Using Twitter for Small Business: 6 Questions with TweetSmarter

by Kevin Casey on March 1, 2011
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What can you do for your business in 140 characters or less?

Plenty, if you ask Dave Larson. He and his wife Sarah are the brains behind TweetSmarter, a nonstop stream of all things Twitter with more than 240,000 followers and the publishers of the TweetSmarter blog.

Larson recently shared with us some of his insights and tips — and a couple of pitfalls to avoid — on how to use Twitter for your business the right way.

ISSB: You recommend that businesses start with a personal Twitter account. What led you to give that advice?

Larson: My advice isn’t about Twitter, it’s about your business. If Twitter gave away $10,000 to business owners, no strings attached, anyone who wouldn’t take it should quit pretending they’re in business. Why is that relevant? Whatever your business, there are people in a similar business who either make a lot more money than you do, or make a similar amount but spend a lot less time making it. You need to find out what they are doing and try it in your business, right? Even better, you need to find people who’ve tried those things and can tell you what will probably work for you. So if Twitter gave you a $10,000 credit toward business consulting, where you can choose from many of the best business owners and consultants in the world, you’d be a fool not to take it. And that is exactly what Twitter offers you, if you know how to take advantage of it. Twitter is a $10,000 check you’re leaving uncashed. So the first step is making a personal account, with your Twitter bio being 50 to 70 percent about your business, plus one to three personal things about you. Include a link to your business website, Facebook page, or Google or Yahoo listing.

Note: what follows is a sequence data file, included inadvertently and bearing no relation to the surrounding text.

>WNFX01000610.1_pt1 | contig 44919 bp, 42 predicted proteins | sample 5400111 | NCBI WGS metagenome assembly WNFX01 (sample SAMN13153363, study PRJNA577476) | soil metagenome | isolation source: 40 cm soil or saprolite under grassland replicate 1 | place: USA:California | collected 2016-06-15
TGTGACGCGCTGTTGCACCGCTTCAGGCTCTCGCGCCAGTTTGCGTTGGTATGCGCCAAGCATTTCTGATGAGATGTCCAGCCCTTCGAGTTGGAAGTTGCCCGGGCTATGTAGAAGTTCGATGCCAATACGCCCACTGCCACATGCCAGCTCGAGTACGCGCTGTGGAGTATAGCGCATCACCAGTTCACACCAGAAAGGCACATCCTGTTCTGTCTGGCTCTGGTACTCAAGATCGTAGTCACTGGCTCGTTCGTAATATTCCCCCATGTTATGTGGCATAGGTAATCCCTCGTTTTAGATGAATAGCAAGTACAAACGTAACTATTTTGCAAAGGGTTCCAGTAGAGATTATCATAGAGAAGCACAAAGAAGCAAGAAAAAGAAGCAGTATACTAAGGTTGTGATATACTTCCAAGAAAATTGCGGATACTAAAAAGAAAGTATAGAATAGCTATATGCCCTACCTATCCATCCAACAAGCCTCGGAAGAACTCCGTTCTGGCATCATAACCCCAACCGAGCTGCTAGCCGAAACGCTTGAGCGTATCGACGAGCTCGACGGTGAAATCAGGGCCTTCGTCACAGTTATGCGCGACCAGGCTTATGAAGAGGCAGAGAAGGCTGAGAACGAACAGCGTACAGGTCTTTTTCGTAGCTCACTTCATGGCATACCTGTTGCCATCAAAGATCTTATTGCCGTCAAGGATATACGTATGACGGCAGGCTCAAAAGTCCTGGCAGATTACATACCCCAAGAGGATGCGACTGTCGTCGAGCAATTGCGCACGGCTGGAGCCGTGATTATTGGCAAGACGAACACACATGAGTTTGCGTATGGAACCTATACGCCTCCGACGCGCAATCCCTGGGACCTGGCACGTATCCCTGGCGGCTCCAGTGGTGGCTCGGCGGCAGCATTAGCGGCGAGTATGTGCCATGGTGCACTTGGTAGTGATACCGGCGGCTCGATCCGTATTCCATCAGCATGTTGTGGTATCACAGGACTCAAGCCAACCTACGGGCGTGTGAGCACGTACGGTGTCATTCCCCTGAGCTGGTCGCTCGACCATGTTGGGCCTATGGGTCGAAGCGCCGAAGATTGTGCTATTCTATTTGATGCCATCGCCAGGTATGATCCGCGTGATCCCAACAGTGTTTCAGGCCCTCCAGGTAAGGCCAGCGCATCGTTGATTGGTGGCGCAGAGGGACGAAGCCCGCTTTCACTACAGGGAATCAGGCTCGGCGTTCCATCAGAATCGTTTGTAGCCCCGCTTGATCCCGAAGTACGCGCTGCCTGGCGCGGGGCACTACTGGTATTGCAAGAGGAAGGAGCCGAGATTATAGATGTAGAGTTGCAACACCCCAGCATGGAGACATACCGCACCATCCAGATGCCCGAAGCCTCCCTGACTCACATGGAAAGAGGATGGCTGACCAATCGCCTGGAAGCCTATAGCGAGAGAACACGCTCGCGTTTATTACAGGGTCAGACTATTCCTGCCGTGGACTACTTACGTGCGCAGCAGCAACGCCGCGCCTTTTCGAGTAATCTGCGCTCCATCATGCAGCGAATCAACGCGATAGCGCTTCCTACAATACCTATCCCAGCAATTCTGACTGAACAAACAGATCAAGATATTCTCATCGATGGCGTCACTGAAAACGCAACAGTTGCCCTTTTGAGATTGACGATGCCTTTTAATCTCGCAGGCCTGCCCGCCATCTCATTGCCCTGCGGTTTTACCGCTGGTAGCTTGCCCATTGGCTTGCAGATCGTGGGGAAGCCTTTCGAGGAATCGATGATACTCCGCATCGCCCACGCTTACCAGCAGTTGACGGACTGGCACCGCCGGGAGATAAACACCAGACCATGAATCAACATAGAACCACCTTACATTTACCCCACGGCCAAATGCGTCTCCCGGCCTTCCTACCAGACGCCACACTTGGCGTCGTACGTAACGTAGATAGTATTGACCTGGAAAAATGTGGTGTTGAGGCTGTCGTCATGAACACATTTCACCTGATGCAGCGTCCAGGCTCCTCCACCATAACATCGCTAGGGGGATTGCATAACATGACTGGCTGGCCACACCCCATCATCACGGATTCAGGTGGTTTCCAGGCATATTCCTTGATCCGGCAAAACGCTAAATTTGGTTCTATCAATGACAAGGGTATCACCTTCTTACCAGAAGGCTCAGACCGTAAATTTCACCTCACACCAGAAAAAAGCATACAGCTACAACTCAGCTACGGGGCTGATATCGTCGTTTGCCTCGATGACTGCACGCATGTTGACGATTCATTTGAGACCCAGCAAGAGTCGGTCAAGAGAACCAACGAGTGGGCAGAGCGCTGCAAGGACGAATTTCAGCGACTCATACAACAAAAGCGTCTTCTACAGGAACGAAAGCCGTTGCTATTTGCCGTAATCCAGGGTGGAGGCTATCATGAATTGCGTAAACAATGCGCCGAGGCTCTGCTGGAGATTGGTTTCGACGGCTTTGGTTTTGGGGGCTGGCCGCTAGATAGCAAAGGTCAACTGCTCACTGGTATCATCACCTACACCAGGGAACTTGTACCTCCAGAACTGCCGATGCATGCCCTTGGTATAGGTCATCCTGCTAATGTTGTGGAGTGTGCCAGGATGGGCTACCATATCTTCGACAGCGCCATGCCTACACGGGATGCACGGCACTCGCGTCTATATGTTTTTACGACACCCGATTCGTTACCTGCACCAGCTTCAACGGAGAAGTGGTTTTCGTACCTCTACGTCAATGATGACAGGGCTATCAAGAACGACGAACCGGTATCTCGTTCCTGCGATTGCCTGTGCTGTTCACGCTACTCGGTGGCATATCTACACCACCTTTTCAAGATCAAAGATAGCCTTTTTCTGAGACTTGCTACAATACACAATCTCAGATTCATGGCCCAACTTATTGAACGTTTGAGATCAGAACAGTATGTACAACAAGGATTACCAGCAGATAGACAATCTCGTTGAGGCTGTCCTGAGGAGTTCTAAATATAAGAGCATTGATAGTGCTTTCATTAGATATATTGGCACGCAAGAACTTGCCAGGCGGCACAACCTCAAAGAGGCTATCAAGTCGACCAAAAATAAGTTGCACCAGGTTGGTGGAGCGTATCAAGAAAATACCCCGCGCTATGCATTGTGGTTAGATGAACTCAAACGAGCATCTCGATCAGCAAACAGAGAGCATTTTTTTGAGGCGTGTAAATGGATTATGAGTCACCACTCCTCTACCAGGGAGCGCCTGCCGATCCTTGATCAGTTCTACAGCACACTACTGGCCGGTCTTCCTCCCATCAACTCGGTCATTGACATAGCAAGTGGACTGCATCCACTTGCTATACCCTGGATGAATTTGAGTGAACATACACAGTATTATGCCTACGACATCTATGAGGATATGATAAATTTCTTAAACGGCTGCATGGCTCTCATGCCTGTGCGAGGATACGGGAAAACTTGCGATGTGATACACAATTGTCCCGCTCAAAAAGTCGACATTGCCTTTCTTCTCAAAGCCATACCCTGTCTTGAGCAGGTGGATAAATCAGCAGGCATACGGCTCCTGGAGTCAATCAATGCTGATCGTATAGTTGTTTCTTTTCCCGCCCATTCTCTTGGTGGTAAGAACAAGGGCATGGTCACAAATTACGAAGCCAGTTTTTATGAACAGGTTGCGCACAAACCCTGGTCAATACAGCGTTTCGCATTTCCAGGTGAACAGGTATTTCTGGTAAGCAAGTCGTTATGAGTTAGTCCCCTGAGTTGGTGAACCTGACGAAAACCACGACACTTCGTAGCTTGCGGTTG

So business owners should think of Twitter as an information-sharing tool rather than a sales and marketing channel?

You begin by using Twitter as what is known as a PLN (Personal Learning Network), and finding good answers to your tax, sales, legal, hiring, marketing, investment, and other important business questions. As you get good at doing this, you’ll learn how the Twitter community works. And then you’ll be able to unlock a lot of the hidden benefits of Twitter for small or local businesses. One example: Everyone who is on Twitter that is a potential customer of your business should know about you. And once they do, you can turn some of them into dedicated champions of your business. Many businesses have a “Twitter mafia” of customers who promote their business for them… but not before you understand how to be a part of the Twitter community, which starts with getting value out of the connections you can make on Twitter.

Some people say, “Twitter can’t help my business.” What is that owner missing?